In September, an article in Emerging Infectious Diseases charged that health care workers would be inadequately protected by masks and should receive respirators. In December, a research report in the American Journal of Industrial Medicine suggested that masks protect nearly as well against aerosols as respirators do—a finding that was quickly challenged by others, including experts working for mask and respirator manufacturers (see link to previous story below). And in February, the Institute of Medicine held a daylong workshop on pandemic protection for healthcare workers, though it will not report its recommendations until September.
Dr. Eric Toner, senior associate at the University of Pittsburgh Medical Center's Center for Biosecurity and author of several articles on flu protection during a pandemic, applauded the Toronto group's review of flu-transmission research for making explicit how little solid evidence exists.
"A lot of our assumptions turn out to be based on urban legends, or extrapolations made from incomplete information," he said. ""It lays out that so much of what we thought we know, we really don't know."
But because the review makes clear how much remains to be proved, Toner said, flu protection measures should remain conservative, especially for healthcare workers.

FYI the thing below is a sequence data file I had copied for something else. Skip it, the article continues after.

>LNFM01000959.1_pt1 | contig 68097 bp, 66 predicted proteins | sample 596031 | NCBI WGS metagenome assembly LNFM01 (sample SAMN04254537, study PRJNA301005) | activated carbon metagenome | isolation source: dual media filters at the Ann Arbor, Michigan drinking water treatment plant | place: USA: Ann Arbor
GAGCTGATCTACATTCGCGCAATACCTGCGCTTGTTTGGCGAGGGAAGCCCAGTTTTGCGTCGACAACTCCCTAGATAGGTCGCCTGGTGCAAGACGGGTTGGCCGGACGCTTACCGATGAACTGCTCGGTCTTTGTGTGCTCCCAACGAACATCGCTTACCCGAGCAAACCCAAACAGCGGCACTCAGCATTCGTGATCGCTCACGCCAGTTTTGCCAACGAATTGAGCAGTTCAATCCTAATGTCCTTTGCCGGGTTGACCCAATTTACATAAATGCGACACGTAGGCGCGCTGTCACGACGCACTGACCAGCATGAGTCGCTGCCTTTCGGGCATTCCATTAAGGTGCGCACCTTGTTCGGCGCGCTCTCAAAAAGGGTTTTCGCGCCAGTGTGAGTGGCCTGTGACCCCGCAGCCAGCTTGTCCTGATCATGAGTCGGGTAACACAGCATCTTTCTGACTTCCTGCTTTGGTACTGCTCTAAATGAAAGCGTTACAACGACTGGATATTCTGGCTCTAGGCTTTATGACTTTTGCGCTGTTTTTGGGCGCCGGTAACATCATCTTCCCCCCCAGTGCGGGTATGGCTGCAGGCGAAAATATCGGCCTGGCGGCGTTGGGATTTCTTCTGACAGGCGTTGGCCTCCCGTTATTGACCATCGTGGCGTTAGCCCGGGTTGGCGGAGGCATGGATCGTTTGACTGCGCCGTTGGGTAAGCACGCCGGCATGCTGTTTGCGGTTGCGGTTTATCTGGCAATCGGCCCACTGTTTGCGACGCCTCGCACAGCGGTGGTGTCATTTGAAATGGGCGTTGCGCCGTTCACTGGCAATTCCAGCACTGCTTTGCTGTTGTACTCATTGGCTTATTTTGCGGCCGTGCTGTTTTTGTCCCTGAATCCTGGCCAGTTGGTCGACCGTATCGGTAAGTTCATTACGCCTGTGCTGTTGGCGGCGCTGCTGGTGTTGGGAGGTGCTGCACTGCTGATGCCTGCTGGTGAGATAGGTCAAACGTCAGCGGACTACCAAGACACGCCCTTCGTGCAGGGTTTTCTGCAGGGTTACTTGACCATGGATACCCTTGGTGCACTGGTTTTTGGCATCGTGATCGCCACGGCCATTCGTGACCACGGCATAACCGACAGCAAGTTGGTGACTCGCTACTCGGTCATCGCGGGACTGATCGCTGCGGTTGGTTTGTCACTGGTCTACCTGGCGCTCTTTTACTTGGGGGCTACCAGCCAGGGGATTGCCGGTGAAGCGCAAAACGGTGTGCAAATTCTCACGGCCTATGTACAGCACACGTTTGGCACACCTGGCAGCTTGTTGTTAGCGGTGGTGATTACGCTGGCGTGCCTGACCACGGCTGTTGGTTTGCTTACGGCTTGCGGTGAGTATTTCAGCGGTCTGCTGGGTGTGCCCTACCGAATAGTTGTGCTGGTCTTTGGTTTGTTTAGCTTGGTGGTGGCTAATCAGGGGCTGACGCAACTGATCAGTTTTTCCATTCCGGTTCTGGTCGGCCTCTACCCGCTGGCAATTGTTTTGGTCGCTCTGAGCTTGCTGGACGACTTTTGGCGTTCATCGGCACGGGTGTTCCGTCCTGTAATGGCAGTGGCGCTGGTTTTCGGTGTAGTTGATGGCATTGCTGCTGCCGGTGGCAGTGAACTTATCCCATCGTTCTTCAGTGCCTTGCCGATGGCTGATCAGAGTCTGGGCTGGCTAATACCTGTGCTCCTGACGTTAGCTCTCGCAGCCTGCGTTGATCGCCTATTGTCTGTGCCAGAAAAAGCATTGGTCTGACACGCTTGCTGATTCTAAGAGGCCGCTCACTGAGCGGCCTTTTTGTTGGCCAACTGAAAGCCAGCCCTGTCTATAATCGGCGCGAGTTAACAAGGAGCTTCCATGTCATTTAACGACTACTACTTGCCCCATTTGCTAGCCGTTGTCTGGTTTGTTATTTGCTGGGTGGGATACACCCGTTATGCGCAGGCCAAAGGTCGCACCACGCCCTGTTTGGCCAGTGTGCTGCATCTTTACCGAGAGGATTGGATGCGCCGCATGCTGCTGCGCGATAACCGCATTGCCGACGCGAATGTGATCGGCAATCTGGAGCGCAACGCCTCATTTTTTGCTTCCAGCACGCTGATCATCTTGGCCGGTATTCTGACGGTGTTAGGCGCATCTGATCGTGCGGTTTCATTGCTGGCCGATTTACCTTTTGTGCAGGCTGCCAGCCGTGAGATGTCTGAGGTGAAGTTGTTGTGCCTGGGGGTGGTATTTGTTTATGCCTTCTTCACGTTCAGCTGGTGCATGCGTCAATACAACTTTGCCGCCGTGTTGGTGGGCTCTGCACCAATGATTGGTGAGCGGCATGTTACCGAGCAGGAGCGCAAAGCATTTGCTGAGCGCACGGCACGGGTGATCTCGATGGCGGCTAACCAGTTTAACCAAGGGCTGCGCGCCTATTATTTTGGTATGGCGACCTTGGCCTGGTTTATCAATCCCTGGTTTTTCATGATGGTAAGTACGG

"My thinking is, people who are going to have close contact with pandemic-flu patients should wear the greatest degree of protection available, which is in most circumstances an N-95 (respirator)," he said. "And since there is a limited supply of N-95s, they ought to be saved for those people at highest risk of exposure. In the absence of clear answers, we ought to err on the side of caution."
Michael T. Osterholm, PhD, MPH, director of the University of Minnesota Center for Infectious Disease Research and Policy, publisher of CIDRAP News, expressed skepticism about the authors' conclusion that airborne transmission is unlikely to be a significant factor in spreading flu. He said that view doesn't fit well with the seasonal flu's typical pattern of erupting nearly simultaneously in widely separated places.
"From my 30 years of experience I've always been impressed with how seasonal flu functions on a community basis in a way that suggests it could be an aerosol-transmitted disease," he said. "We can see outbreaks in areas that are separated by hundreds of miles; that's much more consistent with an aerosol-transmitted pathogen—though that doesn't prove aerosol transmission. Pandemics have marched around the world in weeks to months in eras before we had jet planes. That smacks much more of an agent that's transmitted by the aerosol route."
Gardam, the senior author, said the team hopes the paper will stimulate two initiatives: greater attention to antiviral prophylaxis for pandemic flu, and fresh attempts to conduct robust flu research.
"The question of respiratory-protection policy has gone far beyond science at this point," he said. "But I hope people will be willing to say that we have to do really well-done studies so that the results can inform future decisions."
Brankston G, Gitterman L, Hirji Z, et al. Transmission of influenza A in human beings. Lancet Infect Dis 2007 Apr 1 (early online publication Feb 19)
Feb 28, 2007, CIDRAP News story "Questions raised about study on masks as aerosol barrier"
Oct 18, 2006, CIDRAP News story "HHS backs respirator use in caring for pandemic flu patients"